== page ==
Every girl needs a skirt for heading to the market; a market skirt with a pocket for fruit (and a stash of candy).
It’s the perfect skirt for hanging out and sharing sodas with friends.
Whatever your flavor; we have the color.
Let’s get started!
NOTE: Additional Sizing tips at Bottom of the Tutorial.
Skill Level: Easy to Intermediate (with added pocket)
Pattern Size: 2-3T
* 1/4, up to 1 yard of main fabric (depending on the direction of your fabric’s print)
* 1/4, up to 1/2 yard of white cotton (depending on the fabric’s desinity and if you double-layer it)
* 1 inch wide elastic
* 2 to 4 buttons
* Sewing machine
Average Sewing Time: 2-3 hours
Pick your favorite color and let’s get started!
Here’s what we’re making:
Seersucker works beautifully and allows the skirt to really bounce.
Other cottons work well too.
Choose a nice white muslin or cotton for the waist band, hem, and pockets.
If the thread count is too thin on your white cotton, double-layer it. That’s what I’ve done here. Everything in white was double-layered (except for the waistband, since that will be folded over in the end).
1. Cut out your pattern pieces. The skirt is made of simple rectangles. You will need TWO of each pattern piece below. Remember to double-layer the white hem piece if your white fabric is too thin (I prefer a strong, quality, white look.) These are the pieces and measurements you need (note: picture is not to scale; it just gives measurements; ALL MEASUREMENTS can be adjusted to fit your child’s size. These pattern pieces will help you put it all together. RESIZING info is at the end of the tutorial)
These measurements below are for a 2-3T size, with a total waist measurement of: 21 inches
Waistband – 15 x 4 inches (38 x 10 cm)
Skirt – 24 x 7 inches (61 x 18 cm)
Hem – 29 x 3 inches (74 x 8 cm)
Cut two of each pattern piece from your fabric. If your fabric has a recurring pattern or a stripe, you’ll need to decide which direction you want that pattern to go:
2. Start Sewing.
With right sides together, pin and sew each piece to it’s matching piece:
Finish off each seam with your serger, or zigzag with your sewing machine:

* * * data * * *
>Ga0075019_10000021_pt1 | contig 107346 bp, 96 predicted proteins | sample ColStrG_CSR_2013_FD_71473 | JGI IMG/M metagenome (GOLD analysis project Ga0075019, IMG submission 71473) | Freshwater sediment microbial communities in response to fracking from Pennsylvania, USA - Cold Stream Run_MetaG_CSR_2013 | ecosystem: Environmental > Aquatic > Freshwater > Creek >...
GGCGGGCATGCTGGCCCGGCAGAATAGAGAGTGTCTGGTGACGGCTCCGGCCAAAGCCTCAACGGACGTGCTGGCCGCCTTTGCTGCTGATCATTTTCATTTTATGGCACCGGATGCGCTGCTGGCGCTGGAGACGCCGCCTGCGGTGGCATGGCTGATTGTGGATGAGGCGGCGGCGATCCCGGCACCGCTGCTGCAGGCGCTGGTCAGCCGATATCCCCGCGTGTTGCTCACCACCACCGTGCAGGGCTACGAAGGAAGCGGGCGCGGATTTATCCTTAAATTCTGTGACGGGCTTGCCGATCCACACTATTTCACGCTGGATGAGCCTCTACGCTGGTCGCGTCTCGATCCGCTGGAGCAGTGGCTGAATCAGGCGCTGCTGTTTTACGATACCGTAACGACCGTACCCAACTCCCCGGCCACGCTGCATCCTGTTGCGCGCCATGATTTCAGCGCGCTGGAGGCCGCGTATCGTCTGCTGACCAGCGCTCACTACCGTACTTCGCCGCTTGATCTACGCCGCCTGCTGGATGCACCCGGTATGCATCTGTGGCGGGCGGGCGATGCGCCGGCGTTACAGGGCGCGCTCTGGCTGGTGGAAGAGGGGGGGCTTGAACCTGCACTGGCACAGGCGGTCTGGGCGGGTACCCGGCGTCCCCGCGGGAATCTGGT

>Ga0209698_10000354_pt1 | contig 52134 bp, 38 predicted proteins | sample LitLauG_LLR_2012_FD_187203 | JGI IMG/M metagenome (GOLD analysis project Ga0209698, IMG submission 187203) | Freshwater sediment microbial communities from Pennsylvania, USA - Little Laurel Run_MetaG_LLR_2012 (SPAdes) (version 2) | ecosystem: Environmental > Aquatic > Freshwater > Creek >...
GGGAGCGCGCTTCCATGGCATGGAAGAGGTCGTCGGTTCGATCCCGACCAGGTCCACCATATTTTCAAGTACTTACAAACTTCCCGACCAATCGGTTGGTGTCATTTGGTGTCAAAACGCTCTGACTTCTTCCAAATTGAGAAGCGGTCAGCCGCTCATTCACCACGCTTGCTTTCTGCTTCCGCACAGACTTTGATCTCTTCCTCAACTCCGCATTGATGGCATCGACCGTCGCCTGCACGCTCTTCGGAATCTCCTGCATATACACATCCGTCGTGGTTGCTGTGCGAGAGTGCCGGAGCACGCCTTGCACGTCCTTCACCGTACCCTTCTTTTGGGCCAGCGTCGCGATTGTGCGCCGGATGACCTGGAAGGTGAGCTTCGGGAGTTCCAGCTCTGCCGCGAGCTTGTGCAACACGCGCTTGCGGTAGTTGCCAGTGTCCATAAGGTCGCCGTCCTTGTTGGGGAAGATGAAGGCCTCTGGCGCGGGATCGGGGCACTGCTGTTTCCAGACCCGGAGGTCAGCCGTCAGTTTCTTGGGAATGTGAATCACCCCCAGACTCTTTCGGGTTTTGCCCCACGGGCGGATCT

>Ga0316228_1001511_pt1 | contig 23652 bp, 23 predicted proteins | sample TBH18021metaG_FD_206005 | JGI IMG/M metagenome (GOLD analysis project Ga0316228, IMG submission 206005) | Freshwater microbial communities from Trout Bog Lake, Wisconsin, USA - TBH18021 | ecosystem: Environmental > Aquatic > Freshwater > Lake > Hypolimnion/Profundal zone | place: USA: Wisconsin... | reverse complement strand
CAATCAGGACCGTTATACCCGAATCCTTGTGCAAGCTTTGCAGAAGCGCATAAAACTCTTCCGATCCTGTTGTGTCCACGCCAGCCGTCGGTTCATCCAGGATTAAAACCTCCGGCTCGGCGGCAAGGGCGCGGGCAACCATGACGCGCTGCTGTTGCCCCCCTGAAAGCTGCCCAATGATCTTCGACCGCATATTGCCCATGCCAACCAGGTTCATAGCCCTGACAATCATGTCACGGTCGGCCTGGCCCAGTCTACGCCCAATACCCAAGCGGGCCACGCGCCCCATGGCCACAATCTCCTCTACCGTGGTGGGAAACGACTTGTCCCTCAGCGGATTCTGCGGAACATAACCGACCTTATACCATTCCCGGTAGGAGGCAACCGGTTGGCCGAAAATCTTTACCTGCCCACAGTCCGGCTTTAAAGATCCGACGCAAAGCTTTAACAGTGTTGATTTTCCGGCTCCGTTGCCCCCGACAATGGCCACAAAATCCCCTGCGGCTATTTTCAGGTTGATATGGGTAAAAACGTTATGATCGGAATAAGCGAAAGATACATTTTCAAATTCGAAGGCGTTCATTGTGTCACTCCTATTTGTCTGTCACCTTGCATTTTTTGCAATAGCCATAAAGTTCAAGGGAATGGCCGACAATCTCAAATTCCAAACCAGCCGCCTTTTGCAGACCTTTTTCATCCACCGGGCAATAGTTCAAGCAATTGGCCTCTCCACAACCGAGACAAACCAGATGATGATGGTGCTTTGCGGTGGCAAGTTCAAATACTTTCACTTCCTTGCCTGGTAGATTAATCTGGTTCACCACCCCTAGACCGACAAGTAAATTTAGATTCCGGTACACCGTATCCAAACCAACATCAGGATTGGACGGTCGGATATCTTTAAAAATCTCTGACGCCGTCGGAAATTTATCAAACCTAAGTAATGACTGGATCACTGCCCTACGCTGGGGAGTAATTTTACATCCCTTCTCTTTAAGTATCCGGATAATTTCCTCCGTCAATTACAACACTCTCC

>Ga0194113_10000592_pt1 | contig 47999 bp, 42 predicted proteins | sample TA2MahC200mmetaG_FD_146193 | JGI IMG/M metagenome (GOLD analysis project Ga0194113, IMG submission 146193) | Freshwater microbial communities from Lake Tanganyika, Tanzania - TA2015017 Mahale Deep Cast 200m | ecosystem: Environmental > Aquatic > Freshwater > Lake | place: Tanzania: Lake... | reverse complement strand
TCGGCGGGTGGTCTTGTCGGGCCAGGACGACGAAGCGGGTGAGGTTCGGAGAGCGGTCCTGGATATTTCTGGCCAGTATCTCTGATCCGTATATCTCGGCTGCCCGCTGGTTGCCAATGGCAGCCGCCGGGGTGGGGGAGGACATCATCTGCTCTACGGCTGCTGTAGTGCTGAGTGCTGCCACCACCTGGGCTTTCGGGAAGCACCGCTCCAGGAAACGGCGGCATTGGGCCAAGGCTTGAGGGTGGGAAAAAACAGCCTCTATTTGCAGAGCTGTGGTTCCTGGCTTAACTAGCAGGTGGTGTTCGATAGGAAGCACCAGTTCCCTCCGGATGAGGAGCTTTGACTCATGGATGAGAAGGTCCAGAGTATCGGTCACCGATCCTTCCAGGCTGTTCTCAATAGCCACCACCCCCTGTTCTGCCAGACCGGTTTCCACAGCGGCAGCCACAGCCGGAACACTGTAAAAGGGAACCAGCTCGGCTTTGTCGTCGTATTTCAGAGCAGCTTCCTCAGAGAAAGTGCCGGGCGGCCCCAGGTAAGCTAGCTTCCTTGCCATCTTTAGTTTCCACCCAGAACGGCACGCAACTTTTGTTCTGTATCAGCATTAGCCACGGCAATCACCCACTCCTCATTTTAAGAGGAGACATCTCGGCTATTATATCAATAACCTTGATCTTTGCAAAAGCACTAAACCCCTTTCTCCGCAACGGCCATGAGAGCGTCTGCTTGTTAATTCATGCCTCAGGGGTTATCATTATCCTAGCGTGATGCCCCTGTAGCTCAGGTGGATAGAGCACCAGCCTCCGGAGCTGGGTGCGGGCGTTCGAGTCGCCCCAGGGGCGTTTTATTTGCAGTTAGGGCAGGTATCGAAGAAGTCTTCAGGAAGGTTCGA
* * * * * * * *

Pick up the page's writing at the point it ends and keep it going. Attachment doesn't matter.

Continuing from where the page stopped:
and always iron out your seams. Ironing gives your clothing a very polished look and less of a “homemade” vibe:
By this point you should have three large pieces of your skirt.
3. Gathering and Sewing.
There are proper ways to gather fabric (shown in The Gathered Pocket Tutorial, following this tutorial) but there are always ways to cheat. And if I can do something easier with the cheating method…..why not?! First, I adjust the tension on my machine. This is the normal tension setting for my machine: I change it to the strongest tension setting (so that the thread is working hard to get through, and thus, gathering up fabric on it’s own for you):
I also change my stitch length from a normal length:
to the longest length (this makes the fabric gather even better):
Then (without doing a Stay Stitch – or a start and stop stitch at the ends)….sew a line along the edge of the Skirt Piece, about 1/4 inch from the edge:
It should look something like this:
Lay your Waistband Piece next to the gathered piece. They need to be the same length:
If the Skirt Piece is too short or too long, adjust the gathering by shifting the gathers and letting some out or pulling more in:
Then, line up the two seams from each piece:
And with right sides together, laying the seams right on top of each other, pin the pieces together:
Then sew the two pieces together (with a 3/8 inch or 1/2 inch seam, so the gathering stitch doesn’t show through):
It should look like this when you’re done:
Next, gather your Hem Piece (using the same faux gathering method above.) This piece does not need to be gathered as much as the Skirt Piece, so lessen your machine tension so the fabric doesn’t gather as quickly:Adjust your gathering so that the Hem Piece is the same length as the Skirt Piece. Using the same method above, with right sides together, line up the seams of the Hem Piece and the Skirt Piece and pin both pieces together:
Sew all the way down
(random insert….but a fun Sewing Tip. I always keep a small bowl on my table for all the loose threads/fabric that I cut off. Such a lifesaver! No loose strings falling all over me and my project):
Okay, your skirt should be looking like this:
Finish off both seams with your serger, or zigzag with your sewing machine:
And iron out all seams. It’s okay if some of the gathered areas get ironed down: It’s a cute look:
Now sew the the sides of the entire skirt together. With right sidestogether, line up the seams, so that the main Skirt Piece lines up with the other Skirt Piece, etc. Your pieces should match up pretty well. But if not, just try your best. Matching the pieces will make your skirt look like one continual seamless piece: